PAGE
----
10. I tried to piggyback onto an older thread but that didn't really work, so here's my query regarding upgrading my computer to deal with the 42MP Sony RAW files and the latest versions of LR & PS CC. I have a late 2013 13" MacBook Pro Retina, 512GB SSD with an Intel i7 processor and 8GB RAM (not upgradeable) and a late 2011 iMac (128GB SSD & 1TB HD), with an Intel i5 (I think) and 4GB RAM upgradeable to 16GB. My iMac is still working well enough, though it's slow, but my MacBook Pro is just limping along. I can't replace them both at once so I am going to replace that laptop since using one on my lap is easier on my neck and back than sitting at a desk with my iMac. I also travel fairly often and I like to be able to work at a local coffee shop for a change of scene. I'm headed to the Apple Store to look at laptops tonight - I've done some research online and they cost nearly twice as much as I thought they would (hopefully the deals available as an ASMP member through their vendors will help) but I really want to see them in action first. I didn't want to succumb to the Black Friday/Cyber Monday madness, but wanted to give it some thought. It's a huge purchase. Probably close to $4,000! (I was thinking $2,300) Hoping if I purchase a new maxed out MacBook Pro with 32GBRAM and a fast processor, it will last me at least another 5 years (or more I hope). I'll keep my iMac since I can add RAM and get a monitor when it dies on me. No way am I buying two computers again, especially since the newest generation of MacBook Pros are nearly as powerful. For those of you with newish Macs, any suggestions on what to look for? Is the upgrade to 32GB RAM rather than 16GB worth the difference, especially as a way to future proof it? I'd love to get a 13" since it weighs a pound less but the processing power does not seem like it will be enough to replace a desktop especially down the line. I hear the 6-core i9's run hot but even my current i7 runs hot - I think that is just a function of these machines. The 13" is a perfect size for travel but the real estate is small for even reviewing photos if it is going to be my main computer - so going back to a 15", even if it weighs more, has other benefits besides speed. So - I'm thinking of getting a 15" with an i9 processor and 32MB RAM and a 2 or 4TB SSD drive, so I can use it on my lap without the need to keep it attached to my backup drive all the time. I have super fast internet but using a networked drive is a non-starter with my lightroom catalog and defeats the purpose of having an SSD drive. At night, I can put it on my desk and back it up to my two large hard drives. What are your thoughts? I have a Sony a7rii - 42MP and an Olympus OM-D 1 - 16MP but with the latest update it lets you stitch a ton of photos together - something my current computers aren't up for. I don't see going beyond the 42MP Sony and over the next five years plan to buy more lenses for both of my mirrorless cameras, so those needs shouldn't change, although I may dabble in video too - not sure. I just bought a new thunderbolt 2/USB-3 6TB G-Tech drive to replace a 4TB drive as my main photo library early last year (which gets backed up to a thunderbolt 1 RAID array and various firewire and usb-3 hard drives) and I know that I will need all kinds of pricey adapters to use with the new laptop. It's part of what kept me from upgrading earlier but I just feel that my current setup is keeping me from working efficiently and I worry every time I see that beach ball of death, babying this thing along as much as I can. Right now I feel stymied since working on my files is so very slow, especially with the latest upgrades to PS and LR. I also constantly find the 512GB SSD filling up and it drives me crazy - the idea of a laptop with enough room to carry around a good chunk of my portfolio no matter where I am is appealing. With my iMac, the 1 TB additional hard drive also fills up too fast. I work on large layered files a lot and also kept so many uncompressed tiffs - many of which I finally deleted just to pare things down. I didn't realize until some time last year that I could losslessly compress the tiff files using zip compression, so I have been going back through them as time permits. I have many old files that need to be worked on and many new ones on my current SD cards, so having a large hard drive on my laptop is worth the cost to me. I find wires attached to my laptop defeat the comfort of working on it. Wim - I saw what you said about Eizo monitors in the "laptop or desktop" thread and I will check them out assuming that they work with Macs and are available here in the US. Thanks again for any advice.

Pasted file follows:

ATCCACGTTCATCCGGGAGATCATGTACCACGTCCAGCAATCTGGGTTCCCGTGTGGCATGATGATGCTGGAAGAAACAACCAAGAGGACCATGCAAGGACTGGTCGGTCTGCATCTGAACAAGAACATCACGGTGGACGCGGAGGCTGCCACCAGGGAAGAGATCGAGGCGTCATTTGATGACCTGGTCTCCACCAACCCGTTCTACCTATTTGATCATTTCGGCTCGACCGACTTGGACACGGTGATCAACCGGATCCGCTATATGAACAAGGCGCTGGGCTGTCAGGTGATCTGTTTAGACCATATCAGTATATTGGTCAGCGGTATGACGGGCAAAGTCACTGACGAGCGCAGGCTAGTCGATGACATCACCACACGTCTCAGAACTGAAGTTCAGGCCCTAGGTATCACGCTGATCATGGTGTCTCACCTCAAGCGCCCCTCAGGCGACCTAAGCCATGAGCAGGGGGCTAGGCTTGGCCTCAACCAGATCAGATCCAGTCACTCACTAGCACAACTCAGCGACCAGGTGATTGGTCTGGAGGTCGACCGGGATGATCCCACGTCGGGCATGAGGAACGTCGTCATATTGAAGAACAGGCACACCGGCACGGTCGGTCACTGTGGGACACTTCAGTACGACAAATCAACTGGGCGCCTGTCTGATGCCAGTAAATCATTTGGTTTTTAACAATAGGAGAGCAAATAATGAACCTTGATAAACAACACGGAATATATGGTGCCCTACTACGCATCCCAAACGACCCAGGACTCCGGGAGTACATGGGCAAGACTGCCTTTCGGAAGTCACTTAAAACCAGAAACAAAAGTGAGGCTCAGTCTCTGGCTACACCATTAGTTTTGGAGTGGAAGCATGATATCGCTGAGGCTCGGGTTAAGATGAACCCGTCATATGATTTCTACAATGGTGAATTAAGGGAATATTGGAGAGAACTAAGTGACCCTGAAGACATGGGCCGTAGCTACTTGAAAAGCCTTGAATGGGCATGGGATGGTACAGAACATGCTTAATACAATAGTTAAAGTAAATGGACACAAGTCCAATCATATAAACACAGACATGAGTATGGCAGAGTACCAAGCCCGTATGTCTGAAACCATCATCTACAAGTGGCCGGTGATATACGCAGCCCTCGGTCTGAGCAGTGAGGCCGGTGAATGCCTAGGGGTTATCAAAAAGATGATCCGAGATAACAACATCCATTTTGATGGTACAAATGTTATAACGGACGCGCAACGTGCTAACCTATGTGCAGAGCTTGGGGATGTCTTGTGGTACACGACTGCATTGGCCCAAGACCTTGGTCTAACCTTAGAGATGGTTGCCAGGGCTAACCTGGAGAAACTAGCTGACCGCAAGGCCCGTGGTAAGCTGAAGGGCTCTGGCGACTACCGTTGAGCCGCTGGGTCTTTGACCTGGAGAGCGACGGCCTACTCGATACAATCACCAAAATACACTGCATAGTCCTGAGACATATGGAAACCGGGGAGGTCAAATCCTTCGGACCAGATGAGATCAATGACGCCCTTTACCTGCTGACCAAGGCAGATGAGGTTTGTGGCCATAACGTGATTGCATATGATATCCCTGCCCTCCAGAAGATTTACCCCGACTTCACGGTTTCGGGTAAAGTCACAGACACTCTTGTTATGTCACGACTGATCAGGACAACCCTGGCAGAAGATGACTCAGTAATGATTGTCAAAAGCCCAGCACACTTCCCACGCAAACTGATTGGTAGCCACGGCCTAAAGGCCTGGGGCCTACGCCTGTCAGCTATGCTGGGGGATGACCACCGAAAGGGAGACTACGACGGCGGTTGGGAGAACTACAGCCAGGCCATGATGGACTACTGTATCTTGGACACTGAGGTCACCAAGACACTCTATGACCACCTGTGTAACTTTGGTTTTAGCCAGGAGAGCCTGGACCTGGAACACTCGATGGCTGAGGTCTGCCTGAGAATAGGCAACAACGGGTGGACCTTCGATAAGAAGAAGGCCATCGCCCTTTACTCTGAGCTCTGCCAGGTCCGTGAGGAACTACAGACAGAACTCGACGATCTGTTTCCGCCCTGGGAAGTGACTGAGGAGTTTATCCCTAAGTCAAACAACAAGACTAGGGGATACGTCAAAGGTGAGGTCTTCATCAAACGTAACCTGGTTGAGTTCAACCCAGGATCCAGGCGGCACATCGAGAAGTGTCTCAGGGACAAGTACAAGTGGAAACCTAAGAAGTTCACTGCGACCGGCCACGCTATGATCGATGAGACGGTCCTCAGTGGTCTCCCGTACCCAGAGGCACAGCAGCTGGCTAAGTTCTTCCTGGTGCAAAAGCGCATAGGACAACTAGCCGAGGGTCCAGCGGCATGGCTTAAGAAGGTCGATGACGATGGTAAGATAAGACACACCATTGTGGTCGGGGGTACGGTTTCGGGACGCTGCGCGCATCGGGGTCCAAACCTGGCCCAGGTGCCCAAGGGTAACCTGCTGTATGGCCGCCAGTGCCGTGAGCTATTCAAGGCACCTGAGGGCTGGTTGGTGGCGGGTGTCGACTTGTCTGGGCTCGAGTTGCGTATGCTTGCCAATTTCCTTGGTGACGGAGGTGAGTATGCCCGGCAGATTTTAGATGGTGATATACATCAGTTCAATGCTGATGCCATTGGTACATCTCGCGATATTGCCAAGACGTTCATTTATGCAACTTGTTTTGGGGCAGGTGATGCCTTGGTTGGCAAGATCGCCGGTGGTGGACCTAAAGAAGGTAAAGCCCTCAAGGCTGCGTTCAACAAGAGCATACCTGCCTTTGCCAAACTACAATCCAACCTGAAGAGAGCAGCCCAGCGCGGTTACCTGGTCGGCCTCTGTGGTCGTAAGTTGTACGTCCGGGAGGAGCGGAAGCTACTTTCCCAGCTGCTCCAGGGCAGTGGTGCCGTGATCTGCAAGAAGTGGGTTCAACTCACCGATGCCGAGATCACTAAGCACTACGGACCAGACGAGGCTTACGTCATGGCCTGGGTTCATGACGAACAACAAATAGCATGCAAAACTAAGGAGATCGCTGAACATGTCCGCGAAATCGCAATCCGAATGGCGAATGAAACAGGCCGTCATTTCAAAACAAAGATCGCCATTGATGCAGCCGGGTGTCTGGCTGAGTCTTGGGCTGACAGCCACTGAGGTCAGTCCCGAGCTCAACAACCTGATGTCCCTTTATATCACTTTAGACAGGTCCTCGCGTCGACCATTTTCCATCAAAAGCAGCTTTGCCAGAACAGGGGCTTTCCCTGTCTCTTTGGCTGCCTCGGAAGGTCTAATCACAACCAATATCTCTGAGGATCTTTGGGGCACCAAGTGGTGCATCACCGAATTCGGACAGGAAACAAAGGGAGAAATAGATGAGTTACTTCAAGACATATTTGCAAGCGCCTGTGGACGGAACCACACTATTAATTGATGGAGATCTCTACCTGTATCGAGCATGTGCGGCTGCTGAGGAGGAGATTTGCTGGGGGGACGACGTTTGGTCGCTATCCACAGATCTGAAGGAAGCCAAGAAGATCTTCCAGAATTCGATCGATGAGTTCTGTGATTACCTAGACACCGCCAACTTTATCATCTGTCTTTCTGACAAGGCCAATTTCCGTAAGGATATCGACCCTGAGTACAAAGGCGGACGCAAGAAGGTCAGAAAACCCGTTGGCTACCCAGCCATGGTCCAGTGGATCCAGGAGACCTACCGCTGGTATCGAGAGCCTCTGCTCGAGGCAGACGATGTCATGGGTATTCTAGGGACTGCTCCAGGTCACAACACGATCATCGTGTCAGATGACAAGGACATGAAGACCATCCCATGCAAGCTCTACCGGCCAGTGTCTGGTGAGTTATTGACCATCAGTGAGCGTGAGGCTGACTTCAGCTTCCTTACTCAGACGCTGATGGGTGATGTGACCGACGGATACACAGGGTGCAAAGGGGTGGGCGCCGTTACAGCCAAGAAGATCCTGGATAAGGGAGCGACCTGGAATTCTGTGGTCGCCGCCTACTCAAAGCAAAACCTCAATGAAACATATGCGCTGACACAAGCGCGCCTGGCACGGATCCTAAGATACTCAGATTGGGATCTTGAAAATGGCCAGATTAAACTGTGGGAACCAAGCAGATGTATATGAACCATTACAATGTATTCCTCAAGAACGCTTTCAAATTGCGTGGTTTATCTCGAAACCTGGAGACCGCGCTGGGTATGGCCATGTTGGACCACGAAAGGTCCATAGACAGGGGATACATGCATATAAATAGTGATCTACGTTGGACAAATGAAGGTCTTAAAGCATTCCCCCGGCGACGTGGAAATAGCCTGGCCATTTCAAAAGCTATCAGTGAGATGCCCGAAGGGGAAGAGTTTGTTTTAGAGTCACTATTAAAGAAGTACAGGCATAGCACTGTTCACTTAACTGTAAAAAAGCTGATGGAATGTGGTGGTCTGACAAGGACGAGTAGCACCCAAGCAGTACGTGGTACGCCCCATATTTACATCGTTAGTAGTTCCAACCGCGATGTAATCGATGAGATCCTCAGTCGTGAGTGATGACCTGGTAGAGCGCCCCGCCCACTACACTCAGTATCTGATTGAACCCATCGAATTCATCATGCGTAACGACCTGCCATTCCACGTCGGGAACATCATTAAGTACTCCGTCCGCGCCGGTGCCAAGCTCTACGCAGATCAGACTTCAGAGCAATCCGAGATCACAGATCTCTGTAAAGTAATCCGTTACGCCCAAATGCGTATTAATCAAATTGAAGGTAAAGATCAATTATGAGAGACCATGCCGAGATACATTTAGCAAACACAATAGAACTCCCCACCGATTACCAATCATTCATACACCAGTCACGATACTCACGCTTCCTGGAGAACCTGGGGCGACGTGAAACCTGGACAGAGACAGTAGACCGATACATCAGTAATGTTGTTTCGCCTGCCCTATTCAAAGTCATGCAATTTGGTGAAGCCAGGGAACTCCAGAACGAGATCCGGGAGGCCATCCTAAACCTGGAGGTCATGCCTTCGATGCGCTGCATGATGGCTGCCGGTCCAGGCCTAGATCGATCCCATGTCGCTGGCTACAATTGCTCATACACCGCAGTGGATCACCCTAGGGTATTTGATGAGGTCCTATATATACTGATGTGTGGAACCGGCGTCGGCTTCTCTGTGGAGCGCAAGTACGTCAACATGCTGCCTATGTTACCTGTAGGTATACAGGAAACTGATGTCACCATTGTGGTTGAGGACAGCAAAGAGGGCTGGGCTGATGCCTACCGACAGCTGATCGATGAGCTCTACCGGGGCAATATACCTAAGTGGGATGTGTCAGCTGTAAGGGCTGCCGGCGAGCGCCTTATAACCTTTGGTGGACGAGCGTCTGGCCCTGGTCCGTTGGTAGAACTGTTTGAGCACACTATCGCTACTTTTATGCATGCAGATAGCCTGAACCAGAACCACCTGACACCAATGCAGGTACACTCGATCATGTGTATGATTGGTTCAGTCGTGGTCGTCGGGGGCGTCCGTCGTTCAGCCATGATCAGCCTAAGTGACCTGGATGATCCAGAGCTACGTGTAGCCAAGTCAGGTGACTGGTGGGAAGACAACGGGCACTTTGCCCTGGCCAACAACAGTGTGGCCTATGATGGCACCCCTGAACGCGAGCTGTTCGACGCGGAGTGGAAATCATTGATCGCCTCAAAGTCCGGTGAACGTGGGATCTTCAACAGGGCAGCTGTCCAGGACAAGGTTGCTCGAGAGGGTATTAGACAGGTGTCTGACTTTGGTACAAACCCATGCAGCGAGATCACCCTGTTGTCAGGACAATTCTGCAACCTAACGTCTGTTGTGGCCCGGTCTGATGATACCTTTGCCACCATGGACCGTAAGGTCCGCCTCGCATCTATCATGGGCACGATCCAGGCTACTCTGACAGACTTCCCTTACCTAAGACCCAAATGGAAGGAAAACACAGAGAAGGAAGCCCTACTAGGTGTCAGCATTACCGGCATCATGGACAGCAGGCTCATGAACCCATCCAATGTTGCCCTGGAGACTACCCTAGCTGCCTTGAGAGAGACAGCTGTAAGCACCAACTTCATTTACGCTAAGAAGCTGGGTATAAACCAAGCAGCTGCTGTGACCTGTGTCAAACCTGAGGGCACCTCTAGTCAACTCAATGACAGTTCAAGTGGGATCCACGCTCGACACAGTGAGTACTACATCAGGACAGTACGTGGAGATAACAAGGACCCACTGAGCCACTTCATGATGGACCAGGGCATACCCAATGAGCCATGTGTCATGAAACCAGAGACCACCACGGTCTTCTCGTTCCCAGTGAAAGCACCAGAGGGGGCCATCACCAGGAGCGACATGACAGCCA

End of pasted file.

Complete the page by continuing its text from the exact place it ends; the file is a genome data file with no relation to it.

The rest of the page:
11. Desktop or laptop?